• East Carolina Imports seeks $25,000 in grant funds to combine with $500 of its money to buy equipment and hire a full-time mechanic (at $19.50 per billable hour).
  • Park Boat Co. seeks $75,000 in grant funds to combine with $25,000 of its money to buy equipment and hire three full-time employees, including a mobile service technician ($25,000-$35,000 salary), a parts/service salesperson ($25,000-$35,000 salary) and a yard equipment technician ($20,000-$25,000 salary) and provide some benefits for the new employees.
  • Pamlico Fence seeks $25,000 in grant funds to combine with $59,000 of its money to hire a fence salesperson/estimator ($25,000 salary, no benefits) and a part-time employee for one week at $500.
  • FRE Plumbing seeks $25,000 in grant funds (no contribution) to hire a plumber ($20,000 salary, no benefits).

 

The deadline to submit the proposal is April 30.

About Mike Voss

Mike Voss is the contributing editor at the Washington Daily News. He has a daughter and four grandchildren. Except for nearly six years he worked at the Free Lance-Star in Fredericksburg, Va., in the early to mid-1990s, he has been at the Daily News since April 1986.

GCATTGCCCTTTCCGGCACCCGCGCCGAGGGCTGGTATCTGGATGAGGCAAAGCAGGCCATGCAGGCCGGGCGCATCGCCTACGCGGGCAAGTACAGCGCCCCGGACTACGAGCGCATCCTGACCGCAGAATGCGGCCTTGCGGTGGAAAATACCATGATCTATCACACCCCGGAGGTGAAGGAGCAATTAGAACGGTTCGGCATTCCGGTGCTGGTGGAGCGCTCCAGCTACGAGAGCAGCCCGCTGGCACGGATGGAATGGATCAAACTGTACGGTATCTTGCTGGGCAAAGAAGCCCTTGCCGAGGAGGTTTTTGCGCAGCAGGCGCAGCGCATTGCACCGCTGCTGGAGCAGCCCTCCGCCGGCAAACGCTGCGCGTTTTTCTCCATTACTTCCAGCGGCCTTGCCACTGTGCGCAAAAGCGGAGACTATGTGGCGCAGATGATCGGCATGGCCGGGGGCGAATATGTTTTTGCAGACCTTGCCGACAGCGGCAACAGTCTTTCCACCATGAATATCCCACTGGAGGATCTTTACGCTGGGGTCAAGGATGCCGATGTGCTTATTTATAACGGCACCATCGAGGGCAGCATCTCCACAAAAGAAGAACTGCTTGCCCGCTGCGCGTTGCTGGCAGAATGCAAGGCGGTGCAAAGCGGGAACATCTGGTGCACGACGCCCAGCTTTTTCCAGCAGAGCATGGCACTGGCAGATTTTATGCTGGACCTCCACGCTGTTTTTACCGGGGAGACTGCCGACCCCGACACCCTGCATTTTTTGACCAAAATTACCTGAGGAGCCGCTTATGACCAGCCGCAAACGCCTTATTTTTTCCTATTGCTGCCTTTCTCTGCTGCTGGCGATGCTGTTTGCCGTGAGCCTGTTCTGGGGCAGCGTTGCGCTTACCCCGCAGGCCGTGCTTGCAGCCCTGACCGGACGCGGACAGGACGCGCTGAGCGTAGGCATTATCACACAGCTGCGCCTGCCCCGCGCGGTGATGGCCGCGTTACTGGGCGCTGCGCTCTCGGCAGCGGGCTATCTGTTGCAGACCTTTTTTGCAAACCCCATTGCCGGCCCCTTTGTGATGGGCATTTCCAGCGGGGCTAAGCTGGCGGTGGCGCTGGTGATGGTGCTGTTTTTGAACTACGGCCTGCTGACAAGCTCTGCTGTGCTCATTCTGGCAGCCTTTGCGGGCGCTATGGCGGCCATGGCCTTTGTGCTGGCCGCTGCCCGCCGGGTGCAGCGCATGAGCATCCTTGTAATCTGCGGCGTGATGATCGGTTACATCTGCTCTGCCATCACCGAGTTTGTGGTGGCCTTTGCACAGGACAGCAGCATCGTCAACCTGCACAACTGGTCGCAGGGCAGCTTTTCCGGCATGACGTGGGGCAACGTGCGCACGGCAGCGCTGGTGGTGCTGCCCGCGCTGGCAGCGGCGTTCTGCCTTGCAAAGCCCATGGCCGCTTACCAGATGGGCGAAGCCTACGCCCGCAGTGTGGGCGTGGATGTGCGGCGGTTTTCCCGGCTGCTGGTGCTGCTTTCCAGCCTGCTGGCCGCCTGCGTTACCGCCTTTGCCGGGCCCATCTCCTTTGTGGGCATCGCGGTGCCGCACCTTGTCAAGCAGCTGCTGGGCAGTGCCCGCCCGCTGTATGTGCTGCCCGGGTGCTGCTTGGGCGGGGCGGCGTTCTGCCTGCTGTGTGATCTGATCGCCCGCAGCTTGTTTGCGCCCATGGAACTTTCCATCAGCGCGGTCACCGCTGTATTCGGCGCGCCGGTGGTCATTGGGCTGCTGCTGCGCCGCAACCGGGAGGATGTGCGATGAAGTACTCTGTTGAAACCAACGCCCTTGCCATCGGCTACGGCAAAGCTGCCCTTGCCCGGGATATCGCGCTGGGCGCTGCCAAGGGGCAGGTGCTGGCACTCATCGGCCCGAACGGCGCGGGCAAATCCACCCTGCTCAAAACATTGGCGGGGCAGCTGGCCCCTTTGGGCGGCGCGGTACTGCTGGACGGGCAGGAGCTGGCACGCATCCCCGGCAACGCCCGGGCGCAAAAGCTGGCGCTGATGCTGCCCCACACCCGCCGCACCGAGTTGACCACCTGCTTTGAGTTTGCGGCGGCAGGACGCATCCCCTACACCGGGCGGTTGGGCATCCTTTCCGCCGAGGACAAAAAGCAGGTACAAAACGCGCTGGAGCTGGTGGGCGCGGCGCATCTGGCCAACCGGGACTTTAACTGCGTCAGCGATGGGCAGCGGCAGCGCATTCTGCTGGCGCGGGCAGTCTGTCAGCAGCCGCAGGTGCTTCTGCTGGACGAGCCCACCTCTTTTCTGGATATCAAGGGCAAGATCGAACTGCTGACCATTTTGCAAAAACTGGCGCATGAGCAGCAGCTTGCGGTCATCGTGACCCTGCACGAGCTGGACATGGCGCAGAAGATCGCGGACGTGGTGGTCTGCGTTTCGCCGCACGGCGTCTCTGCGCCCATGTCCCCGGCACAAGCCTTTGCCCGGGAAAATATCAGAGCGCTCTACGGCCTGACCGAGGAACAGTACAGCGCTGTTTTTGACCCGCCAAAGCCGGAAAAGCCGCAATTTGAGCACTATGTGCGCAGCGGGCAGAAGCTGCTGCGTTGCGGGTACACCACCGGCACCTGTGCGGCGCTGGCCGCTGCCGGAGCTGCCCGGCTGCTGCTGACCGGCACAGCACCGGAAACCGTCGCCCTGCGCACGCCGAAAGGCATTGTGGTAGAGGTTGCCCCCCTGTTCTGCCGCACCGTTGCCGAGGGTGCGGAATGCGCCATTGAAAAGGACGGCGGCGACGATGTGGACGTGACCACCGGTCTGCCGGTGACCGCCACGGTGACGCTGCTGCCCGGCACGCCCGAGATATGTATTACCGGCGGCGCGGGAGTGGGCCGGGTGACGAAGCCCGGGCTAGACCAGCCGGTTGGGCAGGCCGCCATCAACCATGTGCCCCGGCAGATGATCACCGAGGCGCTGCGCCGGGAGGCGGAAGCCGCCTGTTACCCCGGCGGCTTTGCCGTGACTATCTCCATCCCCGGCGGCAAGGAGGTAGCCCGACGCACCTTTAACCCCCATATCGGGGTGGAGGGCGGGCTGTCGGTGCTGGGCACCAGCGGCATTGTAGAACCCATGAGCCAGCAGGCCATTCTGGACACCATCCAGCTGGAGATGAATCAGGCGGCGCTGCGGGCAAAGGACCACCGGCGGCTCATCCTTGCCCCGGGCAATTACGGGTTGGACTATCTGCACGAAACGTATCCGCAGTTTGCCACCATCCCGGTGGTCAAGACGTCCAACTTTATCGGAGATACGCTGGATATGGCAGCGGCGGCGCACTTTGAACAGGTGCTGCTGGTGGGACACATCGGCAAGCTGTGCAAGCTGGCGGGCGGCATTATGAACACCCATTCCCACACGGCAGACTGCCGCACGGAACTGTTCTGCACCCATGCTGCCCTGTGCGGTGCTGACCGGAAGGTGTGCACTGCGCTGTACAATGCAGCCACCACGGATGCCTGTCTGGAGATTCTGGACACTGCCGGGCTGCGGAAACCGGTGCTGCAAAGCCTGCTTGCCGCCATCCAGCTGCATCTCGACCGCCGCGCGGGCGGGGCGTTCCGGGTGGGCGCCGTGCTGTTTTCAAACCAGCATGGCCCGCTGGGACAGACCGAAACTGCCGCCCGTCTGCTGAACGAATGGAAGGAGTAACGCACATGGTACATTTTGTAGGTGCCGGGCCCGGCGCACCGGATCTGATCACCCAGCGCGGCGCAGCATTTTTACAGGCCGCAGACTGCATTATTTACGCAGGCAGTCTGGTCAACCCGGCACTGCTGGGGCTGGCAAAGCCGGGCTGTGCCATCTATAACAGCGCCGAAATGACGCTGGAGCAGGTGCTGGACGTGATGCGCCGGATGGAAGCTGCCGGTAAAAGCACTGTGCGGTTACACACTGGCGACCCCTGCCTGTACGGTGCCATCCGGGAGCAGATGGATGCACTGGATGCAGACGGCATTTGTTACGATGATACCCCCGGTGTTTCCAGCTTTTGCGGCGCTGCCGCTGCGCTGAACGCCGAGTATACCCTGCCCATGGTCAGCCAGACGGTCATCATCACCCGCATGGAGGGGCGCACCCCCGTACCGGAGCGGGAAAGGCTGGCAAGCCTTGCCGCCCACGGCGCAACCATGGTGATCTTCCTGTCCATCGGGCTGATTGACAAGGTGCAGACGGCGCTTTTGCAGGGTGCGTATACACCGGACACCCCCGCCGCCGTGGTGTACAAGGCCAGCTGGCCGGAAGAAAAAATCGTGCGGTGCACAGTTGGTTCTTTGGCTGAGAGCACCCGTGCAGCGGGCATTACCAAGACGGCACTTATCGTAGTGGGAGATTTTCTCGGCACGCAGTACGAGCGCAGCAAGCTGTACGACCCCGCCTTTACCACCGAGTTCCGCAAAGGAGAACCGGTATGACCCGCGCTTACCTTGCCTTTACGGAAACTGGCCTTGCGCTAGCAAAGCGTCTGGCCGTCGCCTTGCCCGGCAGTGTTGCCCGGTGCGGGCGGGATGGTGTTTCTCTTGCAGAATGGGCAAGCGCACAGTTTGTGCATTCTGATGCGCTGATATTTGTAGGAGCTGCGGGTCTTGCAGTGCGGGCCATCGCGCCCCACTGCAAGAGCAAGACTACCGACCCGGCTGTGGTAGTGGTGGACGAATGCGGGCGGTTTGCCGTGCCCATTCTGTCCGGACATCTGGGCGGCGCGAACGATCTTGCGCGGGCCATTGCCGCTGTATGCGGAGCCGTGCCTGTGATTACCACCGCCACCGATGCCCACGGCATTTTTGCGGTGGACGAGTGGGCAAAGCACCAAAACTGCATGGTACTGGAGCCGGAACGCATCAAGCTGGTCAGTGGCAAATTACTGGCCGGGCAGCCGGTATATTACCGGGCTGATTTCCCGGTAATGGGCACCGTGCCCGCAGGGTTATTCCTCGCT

Journalism awards:
• Pulitzer Prize for Meritorious Public Service, 1990.
• Society of Professional Journalists: Sigma Delta Chi Award, Bronze Medallion.
• Associated Press Managing Editors’ Public Service Award.
• Investigative Reporters & Editors’ Award.
• North Carolina Press Association, First Place, Public Service Award, 1989.
• North Carolina Press Association, Second Place, Investigative Reporting, 1990.
All those were for the articles he and Betty Gray wrote about the city’s contaminated water system in 1989-1990.
• North Carolina Press Association, First Place, Investigative Reporting, 1991.
• North Carolina Press Association, Third Place, General News Reporting, 2005.
• North Carolina Press Association, Second Place, Lighter Columns, 2006.
Recently learned he will receive another award.
• North Carolina Press Association, First Place, Lighter Columns, 2010.
4. Lectured at or served on seminar panels at journalism schools at UNC-Chapel Hill, University of Maryland, Columbia University, Mary Washington University and Francis Marion University.